Gene Editing

Gene Editing (also called genome editing) makes targeted changes to existing DNA in genes located on the chromosomes. With gene editing, researchers can enable or disable targeted genes, correct harmful mutations, and change the activity of specific genes. Gene editing is a set of techniques that enable researchers and clinicians to rewrite the instruction encoded in the DNA of genes. These molecular-biology techniques can enable or disable targeted genes, correct harmful mutations, modify expression of genes or change activity of a specific cell, with the goal of restoring normal function.  CRISPR is an example of a gene editing technique that has entered clinical trials. 

DNA may be inserted, replaced, removed, or modified at particular locations in a genetic sequence for therapeutic benefit in order to treat cancer, rare inherited disorders, HIV, or other diseases. Several approaches rely on the use of molecular scissors, often an engineered enzyme, to make precise cuts at a specific location in the genome. The gap that results is then repaired, using healthy genetic material, to create a corrected gene.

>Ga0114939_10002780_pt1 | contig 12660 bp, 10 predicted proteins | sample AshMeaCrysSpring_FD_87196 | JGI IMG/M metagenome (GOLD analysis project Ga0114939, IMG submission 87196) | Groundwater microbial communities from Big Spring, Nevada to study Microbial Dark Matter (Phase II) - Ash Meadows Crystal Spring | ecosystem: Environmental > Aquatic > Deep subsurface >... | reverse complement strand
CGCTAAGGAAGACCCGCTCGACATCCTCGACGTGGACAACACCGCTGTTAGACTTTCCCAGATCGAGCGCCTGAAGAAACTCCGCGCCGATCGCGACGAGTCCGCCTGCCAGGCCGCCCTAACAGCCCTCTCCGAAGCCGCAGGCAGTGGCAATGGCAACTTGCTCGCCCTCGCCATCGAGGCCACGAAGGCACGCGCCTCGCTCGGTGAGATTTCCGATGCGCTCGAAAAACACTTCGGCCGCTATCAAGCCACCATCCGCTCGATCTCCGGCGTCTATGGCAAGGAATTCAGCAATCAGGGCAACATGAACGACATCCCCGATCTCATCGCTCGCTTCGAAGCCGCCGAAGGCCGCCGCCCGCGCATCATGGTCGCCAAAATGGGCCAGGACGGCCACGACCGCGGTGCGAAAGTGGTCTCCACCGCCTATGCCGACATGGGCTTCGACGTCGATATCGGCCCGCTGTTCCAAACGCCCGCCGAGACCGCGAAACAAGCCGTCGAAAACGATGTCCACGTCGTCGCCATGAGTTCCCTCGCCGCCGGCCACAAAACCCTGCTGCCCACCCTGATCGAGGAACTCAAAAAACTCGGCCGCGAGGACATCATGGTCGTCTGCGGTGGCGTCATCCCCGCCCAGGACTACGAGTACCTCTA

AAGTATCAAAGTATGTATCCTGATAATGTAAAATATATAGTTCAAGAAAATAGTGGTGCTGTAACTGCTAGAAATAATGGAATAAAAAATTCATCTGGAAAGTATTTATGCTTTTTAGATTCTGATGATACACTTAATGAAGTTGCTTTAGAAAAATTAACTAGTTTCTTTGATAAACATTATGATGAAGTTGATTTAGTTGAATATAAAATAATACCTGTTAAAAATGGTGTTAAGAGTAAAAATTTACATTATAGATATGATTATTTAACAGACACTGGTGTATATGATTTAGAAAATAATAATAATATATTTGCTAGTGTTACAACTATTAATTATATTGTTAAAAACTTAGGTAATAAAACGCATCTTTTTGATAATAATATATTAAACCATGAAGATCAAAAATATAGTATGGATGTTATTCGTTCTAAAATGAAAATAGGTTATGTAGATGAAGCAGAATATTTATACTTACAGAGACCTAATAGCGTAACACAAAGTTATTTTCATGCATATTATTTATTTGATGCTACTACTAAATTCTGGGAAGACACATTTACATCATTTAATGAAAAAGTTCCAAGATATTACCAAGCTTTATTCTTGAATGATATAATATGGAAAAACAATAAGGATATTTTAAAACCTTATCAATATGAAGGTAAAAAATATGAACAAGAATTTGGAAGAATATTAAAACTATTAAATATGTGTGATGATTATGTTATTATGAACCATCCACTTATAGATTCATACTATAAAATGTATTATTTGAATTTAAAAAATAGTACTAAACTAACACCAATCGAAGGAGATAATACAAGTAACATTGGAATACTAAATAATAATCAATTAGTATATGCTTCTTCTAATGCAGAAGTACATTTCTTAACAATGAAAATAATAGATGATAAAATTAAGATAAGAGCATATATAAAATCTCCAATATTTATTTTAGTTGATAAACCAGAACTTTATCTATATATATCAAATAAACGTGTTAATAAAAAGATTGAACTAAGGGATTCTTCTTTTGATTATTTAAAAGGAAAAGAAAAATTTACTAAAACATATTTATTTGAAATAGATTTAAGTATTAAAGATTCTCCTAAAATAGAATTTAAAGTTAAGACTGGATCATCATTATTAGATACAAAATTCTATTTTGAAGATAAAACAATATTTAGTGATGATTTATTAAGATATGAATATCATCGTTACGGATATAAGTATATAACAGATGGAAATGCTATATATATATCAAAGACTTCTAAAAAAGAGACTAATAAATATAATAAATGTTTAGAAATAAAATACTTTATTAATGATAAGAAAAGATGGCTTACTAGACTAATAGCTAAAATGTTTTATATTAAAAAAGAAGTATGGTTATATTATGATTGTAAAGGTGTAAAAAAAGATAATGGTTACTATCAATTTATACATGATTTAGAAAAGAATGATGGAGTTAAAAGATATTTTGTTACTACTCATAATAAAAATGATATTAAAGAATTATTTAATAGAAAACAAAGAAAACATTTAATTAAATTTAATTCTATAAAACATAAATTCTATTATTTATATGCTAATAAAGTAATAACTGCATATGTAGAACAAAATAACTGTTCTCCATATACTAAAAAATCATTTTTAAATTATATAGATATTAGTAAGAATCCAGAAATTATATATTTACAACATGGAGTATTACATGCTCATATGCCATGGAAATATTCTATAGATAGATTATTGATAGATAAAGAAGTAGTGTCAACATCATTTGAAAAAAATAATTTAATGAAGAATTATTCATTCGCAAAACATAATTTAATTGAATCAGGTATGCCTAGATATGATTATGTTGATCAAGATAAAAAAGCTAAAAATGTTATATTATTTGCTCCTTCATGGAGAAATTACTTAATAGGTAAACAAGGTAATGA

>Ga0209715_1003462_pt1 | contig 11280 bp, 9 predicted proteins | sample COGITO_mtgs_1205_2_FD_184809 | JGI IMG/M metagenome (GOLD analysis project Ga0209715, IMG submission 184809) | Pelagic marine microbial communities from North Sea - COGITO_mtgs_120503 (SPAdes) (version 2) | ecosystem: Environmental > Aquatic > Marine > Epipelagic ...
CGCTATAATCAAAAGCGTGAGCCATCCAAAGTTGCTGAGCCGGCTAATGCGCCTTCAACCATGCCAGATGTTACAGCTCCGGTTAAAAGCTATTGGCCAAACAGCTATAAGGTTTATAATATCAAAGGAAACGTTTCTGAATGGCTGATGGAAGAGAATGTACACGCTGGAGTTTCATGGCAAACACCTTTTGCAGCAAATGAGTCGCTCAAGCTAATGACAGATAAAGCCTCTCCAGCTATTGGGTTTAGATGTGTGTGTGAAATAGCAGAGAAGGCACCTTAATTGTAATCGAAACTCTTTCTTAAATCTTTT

Genome editing enzymes that are currently used in genome editing include:

  • Nucleases such as Cas9 and Cas 12a that derive from Clustered Regularly Interspaced Short Palindromic Repeats (CRISPR/Cas)
  • Meganucleases
  • Zinc finger nucleases (ZFNs)
  • Transcription activator-like effector-based nucleases (TALEN)

Alternatively, genome editing can also be performed by homologous recombination of adeno-associated virus (AAV)-derived sequences into the patient’s DNA. 

Homologous recombination is a type of genetic recombination that occurs during meiosis (the formation of egg and sperm cells). Paired chromosomes from the male and female parent align so that similar DNA sequences from the paired chromosomes cross over each other. Crossing over results in a shuffling of genetic material and is one reason for the genetic variation and yet similarities we see in children.